Compassion

Let it go, little mamma.

You have deeply entered their pain,

lived it with them,

prayed and suffered.

Their burden is not yours.

You can love

but you cannot hold the whole world

in your heart.

Don’t try to steal God’s job.

Only He, the eternal one,

can bear all the world’s suffering

without breaking to pieces…

Your call now,

is to go dig in your garden

and plant flowers of hope

in the simple brown earth.

Your call is to smile again

and find joy in the little gifts of each day.

Tears have washed you clean.

Now, little mama,

let it go,

trust more,

be silly and laugh again.

On fighting discouragement

The other day I was reading a little book of Lenten meditations by Pope emeritus Benedict about the true meaning of fasting. He describes how Jesus spent 40 days in the desert fighting the temptations he was offered…to the world’s power, to enslavement to the physical world (bread), and to spiritual pride. It made me think…what temptations do I need to fight to be more free? And I don’t just mean the temptations to scarf boxes of chocolates…but deeper things.

Are we tempted by discouragement? By anger? By sulking and blame? These are the kinds of demons we can fight off during Lent, so as to become more happy and free. So how about instead of giving up something we like, or maybe as well as that, taking up arms to fight harder against what we don’t like…what drags us down and brings misery and isolation.

It is amazing how these demons of discouragement prey on our weakness. We recently watched the excellent movie “A Man For All Seasons” as a family. What struck me most this time, because I have seen it before, was what great destruction came through a weak man. Richie Rich, poor and soft man, is corrupted by bribery and the lure of wealth and power. He becomes a powerful man externally, but inside is still incredibly weak and can no longer follow his conscience when tempted, and ends up perjuring himself. St. Thomas Moore is killed because of Rich’s lies in court. It is very sad to see how Rich destroys himself and others…perhaps after certain point he no longer believed it would be possible to reform. It is so important to be both humble enough to receive mercy and forgiveness and strong enough to persevere in the truth when times are tough.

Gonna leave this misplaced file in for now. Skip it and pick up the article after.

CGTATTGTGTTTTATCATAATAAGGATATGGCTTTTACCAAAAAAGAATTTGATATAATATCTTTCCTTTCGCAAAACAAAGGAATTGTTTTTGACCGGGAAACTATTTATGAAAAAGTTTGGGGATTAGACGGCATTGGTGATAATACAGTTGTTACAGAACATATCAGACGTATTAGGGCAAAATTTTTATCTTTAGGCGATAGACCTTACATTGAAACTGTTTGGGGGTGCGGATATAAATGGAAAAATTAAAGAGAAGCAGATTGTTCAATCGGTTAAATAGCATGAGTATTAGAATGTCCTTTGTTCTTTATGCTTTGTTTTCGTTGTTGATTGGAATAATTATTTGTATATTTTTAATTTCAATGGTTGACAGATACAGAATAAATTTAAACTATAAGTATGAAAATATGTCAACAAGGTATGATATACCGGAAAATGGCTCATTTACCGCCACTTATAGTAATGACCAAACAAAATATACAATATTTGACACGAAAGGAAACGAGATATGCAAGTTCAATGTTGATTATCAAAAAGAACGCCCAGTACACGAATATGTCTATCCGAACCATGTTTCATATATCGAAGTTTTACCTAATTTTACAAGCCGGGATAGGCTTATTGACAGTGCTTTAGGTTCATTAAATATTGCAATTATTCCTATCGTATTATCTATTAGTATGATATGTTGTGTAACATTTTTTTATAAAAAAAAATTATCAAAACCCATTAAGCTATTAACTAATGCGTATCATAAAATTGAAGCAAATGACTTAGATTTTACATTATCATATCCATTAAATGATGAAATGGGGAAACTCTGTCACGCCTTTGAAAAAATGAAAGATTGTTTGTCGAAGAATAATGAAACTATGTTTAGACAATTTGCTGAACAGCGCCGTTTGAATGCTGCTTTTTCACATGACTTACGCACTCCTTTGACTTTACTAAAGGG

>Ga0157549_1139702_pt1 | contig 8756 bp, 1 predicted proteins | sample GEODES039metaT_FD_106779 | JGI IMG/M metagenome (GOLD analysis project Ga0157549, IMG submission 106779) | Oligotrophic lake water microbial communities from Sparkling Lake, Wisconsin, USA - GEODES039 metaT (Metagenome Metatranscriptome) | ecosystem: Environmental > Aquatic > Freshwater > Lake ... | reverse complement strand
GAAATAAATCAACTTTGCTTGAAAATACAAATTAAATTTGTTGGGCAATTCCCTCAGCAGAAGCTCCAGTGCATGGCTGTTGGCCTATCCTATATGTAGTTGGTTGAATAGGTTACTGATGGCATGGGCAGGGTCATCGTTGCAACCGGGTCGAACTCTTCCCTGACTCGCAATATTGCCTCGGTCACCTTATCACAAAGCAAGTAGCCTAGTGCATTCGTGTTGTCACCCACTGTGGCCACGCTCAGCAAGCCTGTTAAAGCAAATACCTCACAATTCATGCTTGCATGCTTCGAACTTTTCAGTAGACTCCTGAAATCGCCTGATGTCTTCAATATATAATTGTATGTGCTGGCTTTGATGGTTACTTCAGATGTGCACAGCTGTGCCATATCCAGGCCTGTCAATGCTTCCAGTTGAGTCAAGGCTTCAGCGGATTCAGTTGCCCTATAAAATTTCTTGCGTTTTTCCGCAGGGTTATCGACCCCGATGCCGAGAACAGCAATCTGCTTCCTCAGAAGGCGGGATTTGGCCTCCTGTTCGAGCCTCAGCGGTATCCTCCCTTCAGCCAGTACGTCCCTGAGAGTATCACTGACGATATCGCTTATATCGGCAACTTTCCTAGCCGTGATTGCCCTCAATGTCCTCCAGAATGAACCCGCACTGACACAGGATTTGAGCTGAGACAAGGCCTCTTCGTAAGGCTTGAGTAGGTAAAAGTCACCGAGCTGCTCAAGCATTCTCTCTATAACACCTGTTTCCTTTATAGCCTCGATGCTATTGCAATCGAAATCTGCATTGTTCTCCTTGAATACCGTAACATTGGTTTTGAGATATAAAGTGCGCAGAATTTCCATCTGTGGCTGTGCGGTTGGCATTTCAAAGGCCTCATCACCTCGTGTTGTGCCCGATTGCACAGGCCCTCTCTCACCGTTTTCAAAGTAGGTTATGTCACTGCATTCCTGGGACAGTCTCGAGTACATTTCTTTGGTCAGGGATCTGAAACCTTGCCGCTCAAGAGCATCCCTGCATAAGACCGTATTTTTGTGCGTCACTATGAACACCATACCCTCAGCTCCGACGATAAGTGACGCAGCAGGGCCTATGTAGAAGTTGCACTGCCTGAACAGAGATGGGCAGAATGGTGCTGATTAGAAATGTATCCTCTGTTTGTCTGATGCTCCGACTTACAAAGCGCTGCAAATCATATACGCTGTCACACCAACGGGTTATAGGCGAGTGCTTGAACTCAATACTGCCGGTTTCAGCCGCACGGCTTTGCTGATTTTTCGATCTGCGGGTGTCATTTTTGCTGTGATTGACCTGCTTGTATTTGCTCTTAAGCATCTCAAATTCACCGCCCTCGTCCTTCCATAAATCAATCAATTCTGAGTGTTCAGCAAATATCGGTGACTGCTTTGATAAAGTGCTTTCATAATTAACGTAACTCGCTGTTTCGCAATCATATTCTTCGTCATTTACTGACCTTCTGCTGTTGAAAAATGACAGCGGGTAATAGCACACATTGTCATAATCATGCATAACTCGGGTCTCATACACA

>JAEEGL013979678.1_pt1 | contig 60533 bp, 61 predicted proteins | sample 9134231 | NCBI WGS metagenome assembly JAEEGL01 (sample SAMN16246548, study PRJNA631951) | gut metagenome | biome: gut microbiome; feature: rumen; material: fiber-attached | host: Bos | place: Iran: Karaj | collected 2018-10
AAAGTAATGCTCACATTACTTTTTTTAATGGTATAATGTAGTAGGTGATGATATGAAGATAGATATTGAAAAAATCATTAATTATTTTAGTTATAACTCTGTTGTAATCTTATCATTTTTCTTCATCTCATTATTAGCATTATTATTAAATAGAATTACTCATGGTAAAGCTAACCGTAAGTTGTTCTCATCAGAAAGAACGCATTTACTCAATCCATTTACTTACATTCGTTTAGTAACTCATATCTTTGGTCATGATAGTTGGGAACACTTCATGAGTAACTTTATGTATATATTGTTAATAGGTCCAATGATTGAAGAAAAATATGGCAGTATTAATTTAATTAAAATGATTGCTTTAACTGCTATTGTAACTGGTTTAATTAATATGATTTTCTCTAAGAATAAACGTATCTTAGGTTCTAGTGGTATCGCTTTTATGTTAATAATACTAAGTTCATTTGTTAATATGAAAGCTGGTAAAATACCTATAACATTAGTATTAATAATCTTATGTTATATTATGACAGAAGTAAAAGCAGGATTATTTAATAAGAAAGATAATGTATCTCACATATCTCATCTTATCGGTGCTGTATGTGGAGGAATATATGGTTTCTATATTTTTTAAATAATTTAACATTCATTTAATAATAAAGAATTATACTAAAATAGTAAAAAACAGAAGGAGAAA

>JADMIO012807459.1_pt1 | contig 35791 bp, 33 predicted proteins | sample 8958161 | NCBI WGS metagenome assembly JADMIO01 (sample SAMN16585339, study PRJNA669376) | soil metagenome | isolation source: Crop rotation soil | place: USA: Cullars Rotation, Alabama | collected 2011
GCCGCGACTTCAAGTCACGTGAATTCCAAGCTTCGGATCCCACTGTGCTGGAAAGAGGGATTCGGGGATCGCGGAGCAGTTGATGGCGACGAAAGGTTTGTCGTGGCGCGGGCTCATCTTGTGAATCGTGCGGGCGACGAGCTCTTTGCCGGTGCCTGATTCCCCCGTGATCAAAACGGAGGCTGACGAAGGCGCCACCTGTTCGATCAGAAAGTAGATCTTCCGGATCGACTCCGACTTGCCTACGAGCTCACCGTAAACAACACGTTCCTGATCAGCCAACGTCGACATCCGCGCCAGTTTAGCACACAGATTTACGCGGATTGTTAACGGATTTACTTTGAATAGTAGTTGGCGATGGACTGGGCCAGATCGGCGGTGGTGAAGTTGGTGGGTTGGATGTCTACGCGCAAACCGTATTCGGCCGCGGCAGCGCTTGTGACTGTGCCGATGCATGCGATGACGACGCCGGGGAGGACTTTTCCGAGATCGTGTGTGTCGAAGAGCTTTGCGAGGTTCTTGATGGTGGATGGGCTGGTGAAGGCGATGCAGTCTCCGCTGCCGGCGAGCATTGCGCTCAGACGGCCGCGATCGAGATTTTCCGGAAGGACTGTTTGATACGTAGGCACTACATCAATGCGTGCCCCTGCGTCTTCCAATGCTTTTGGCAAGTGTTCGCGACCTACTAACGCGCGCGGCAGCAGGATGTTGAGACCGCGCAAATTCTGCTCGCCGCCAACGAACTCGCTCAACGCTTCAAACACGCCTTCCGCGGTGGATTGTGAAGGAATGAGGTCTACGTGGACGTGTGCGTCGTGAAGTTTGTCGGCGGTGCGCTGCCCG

So why do we fail, make mistakes, commit sins? Many times out of weakness. Why do we yell when tired? Weakness. Why do we slam drawers when too hungry? Weakness. Why do we fall into discouragement when the house is exploding with mess and the floor seems a distant memory? Weakness. But if there is one thing we must always hang onto despite our weakness, it is hope, and the knowledge that we are loved. Discouragement comes when we look only at ourselves and all our failures, all at once. Then the amount we need to change and then improve becomes utterly overwhelming.

Can you imagine a baby looking ahead and envisioning all the things they would have to do and learn as one giant, looming to do list? Learn to walk, run, jump, speak thousands of words, dress themselves, read, write, learn sports, to cook, get a job, change careers, etc. It’s exhausting to think about all at once. But why aren’t babies stressed like the rest of us? Because they live in the moment and in trust: “Mommy and Daddy are here and they will teach me.”

What we adults have to do is spend less time looking at ourselves and more time looking at God, who is perfect love, who is infinite mercy, who is glorious king and wise and loving Father. It is he who will give us the strength and grace to improve. It is he who will teach us. Of course it won’t be all at once, but a little bit at a time, each day hanging on to hope despite our failures. Babies are so delighted with life…it would serve us well as adults to spend more time marvelling at the beauty of life as well, practising gratitude and making a point of savouring the good little memories each day provides.